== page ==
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Manchester theatre reviews

The Father

The Father at Oldham Coliseum

by Florian Zeller

Reviewed by John Waterhouse June 2017


The strap-line ‘a powerful and moving play about the devastating impact of dementia’ basically says it all. The acclaimed French playwright Florian Zeller has captured the internal angst of a terrible disease perfectly, whilst sensitively showing how the other concerned parties are affected. Credit must also be given to Christopher Hampton for a smoothly-flowing translation. The play does not attempt to offer any answers; how could it? Instead perhaps, it enables those of us with no direct experience of sufferers to be a little more sensitive to the condition, giving powerful insights into the complex and varied mental states of victims of dementia.


The Father is not just a commentary on a sad decline into oblivion. Everyone, barring misfortune earlier in life, will sooner or later succumb to the inevitable and the play shows a character with a rounded set of human relationships. At times there are elements of genuine humour as we shown that contrary to how he might sometimes appear, Andre is still essentially the person he was. He is even able to effectively mock the way others feel they are trying to kindly humour him, and this helps bring over a strong sense of reality. The difficult decisions and gradual acceptance of the unavoidable are also well handled, particularly by Andre’s daughter Anne, sensitively played by Kerry Peers.


Kenneth Alan Taylor as AndreKenneth Alan Taylor gives a splendidly solid performance as Andre, the subject of the play, bringing a range of emotions to the part as we are shown how dementia is a lot more than just a progressive loss of memory. Andre struggles to maintain a sense of dignity whilst his imagination creates terrifying realities. Having turned 80 earlier this year, the actor brings enormous empathy to his character and it was quite disarming when he emotionally addressed the audience out of character after the final bow. Kenneth Alan Taylor first came to Oldham as a young actor in 1959 and ran the Coliseum for a time in the early 80’s. A role of the magnitude of Andre certainly provided a fitting return for him to the Oldham stage.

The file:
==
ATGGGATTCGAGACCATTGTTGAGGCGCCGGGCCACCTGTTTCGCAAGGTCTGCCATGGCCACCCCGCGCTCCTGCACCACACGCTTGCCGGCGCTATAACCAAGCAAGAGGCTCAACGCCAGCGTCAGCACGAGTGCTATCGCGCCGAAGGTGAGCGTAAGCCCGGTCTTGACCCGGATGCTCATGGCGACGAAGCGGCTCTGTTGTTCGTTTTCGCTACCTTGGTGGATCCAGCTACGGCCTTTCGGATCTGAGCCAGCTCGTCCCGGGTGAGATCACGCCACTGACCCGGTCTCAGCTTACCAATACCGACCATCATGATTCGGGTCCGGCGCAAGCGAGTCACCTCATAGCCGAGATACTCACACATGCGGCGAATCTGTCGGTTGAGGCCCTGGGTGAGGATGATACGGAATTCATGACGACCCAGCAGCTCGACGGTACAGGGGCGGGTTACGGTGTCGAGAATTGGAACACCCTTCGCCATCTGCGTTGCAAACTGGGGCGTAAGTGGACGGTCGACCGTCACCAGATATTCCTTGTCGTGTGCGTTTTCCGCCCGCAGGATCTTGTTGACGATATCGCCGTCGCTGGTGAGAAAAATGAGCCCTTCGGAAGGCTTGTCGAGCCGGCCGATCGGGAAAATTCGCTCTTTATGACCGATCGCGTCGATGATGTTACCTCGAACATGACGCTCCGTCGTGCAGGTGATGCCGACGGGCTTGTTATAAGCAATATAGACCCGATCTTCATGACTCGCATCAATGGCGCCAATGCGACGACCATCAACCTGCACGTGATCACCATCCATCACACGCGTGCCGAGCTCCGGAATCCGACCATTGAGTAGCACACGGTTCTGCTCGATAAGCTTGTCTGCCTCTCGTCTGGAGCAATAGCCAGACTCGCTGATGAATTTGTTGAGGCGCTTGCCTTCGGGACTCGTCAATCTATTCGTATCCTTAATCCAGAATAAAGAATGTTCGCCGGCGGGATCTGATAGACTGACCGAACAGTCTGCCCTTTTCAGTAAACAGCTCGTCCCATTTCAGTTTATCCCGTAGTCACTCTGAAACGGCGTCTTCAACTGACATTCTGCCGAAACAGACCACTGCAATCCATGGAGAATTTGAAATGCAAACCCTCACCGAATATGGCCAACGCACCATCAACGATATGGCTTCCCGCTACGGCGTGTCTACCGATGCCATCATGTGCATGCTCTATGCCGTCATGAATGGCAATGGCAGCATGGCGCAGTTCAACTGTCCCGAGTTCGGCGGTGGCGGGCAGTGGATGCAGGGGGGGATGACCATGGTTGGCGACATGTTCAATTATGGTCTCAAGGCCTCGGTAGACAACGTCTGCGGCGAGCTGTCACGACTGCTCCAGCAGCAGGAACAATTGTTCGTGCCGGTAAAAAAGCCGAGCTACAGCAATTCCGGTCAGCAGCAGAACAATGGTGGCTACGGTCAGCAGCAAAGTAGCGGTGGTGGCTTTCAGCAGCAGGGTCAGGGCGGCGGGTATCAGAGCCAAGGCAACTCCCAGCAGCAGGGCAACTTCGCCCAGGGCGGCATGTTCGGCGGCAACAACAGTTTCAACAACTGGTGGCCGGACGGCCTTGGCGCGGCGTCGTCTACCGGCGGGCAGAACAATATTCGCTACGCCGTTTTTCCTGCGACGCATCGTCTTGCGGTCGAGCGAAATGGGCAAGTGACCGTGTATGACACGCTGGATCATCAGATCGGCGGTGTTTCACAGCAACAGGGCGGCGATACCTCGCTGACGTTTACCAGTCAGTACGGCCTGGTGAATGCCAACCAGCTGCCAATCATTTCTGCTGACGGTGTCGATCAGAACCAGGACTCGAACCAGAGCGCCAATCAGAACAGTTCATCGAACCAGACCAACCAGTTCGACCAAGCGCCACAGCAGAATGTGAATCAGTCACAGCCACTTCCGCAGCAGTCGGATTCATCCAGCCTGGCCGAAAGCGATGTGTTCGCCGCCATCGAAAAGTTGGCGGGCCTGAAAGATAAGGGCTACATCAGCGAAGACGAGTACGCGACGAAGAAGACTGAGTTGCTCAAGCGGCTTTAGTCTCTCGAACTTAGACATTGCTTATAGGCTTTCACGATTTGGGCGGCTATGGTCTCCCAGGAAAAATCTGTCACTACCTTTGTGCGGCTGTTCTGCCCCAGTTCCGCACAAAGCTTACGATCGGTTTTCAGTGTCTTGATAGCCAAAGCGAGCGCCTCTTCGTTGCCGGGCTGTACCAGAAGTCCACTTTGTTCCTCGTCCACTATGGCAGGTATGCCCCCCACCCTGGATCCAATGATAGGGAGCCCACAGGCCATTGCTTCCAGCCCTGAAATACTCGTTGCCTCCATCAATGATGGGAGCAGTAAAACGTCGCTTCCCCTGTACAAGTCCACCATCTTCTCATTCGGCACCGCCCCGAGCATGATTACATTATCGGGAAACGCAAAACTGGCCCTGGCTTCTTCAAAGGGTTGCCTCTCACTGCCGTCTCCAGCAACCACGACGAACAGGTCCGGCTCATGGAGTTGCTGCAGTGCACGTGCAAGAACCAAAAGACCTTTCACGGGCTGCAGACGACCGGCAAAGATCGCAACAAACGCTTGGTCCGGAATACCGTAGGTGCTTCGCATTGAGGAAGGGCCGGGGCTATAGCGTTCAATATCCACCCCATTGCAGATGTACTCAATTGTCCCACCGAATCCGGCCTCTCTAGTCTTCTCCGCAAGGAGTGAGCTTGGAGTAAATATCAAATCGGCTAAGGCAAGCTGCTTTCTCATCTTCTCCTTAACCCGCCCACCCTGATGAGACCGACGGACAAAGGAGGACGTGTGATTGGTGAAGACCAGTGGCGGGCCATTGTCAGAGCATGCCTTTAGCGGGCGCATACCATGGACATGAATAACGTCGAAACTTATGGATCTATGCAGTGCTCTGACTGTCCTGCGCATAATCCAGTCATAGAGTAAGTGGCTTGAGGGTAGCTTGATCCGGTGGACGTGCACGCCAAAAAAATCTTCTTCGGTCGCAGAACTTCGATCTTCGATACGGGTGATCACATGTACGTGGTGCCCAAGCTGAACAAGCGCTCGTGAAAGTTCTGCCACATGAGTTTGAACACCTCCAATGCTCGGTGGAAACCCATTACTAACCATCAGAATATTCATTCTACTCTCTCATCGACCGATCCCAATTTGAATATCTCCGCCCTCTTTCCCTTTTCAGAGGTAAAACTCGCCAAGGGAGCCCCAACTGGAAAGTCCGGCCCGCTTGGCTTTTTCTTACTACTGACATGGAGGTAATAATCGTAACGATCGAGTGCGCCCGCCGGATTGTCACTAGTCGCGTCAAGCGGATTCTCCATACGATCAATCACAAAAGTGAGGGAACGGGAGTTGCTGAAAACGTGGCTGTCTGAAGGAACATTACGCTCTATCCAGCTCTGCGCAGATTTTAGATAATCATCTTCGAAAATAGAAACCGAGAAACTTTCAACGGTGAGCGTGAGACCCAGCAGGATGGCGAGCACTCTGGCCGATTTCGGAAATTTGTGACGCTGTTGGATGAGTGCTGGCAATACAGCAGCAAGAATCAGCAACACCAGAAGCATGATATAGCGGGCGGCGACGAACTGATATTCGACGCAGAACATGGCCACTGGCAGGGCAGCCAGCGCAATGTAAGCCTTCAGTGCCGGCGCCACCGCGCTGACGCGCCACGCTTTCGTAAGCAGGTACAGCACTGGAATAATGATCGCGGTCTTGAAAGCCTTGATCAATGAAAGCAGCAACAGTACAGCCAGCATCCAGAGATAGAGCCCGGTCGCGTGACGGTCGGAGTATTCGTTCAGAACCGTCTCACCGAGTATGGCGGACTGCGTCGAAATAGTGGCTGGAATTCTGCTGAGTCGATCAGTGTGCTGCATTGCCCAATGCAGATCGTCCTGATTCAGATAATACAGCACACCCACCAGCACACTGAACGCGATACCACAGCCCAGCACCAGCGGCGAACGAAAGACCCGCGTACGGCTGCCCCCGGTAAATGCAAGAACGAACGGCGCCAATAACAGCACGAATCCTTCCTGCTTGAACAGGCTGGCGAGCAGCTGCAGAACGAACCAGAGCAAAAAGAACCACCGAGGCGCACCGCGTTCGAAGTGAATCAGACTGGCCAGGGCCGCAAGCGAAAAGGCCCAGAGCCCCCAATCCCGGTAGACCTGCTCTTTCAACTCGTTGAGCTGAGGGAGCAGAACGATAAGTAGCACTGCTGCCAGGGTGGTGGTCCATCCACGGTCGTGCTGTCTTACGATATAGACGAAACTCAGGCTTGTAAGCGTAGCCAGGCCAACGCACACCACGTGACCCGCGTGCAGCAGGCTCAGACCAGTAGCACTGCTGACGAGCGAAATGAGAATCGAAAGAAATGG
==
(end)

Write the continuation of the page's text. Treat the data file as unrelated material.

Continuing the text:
The style is not simply straight drama and the audience is kept on their toes as the real and imaginary worlds are sometimes blurred. It is not difficult to see why Zeller sites Harold Pinter as one of his great influences but fortunately, we are not left with some of the incongruities which typify Pinter’s work. There is a clear reason for everything depicted in ‘The Father’. The dreamlike style of David Lynch is another influence to whom Zeller gives credit, which might explain why at times we are taken into Andre’s mind rather than just seeing his world from the outside. This gives the play a very personal touch and helps us feel with Andre rather than just sympathise as outside observers.


Mention must be made of the physical production, which was one of the most imaginative I have ever seen at Oldham. The setting is both complex and minimalist using to full advantage the full depth and width of the considerable stage area. To say any more would be to spoil a few surprises, suffice to say that the overall effect is an object lesson in stagecraft. Just watch the play and you will see what I mean.


The artistic achievements of ‘The Father’ help make this a very relevant play. There are numerous productions which might highlight the plight of a disadvantaged minority or social group but often as not, the vast majority of the audience will probably have no interaction with the issues or situations depicted. With dementia, it is different because with an ever growing proportion of the elderly in society living longer, this is an issue which we cannot expect to remain immune from. We might be lucky not to experience dementia personally or through a close relative but it is an issue which society has to address, with no known cure at the moment and the amount of sufferers inevitably due to increase. A powerful play, superbly presented.


‘The Father’ runs at Oldham Coliseum until 1st July.

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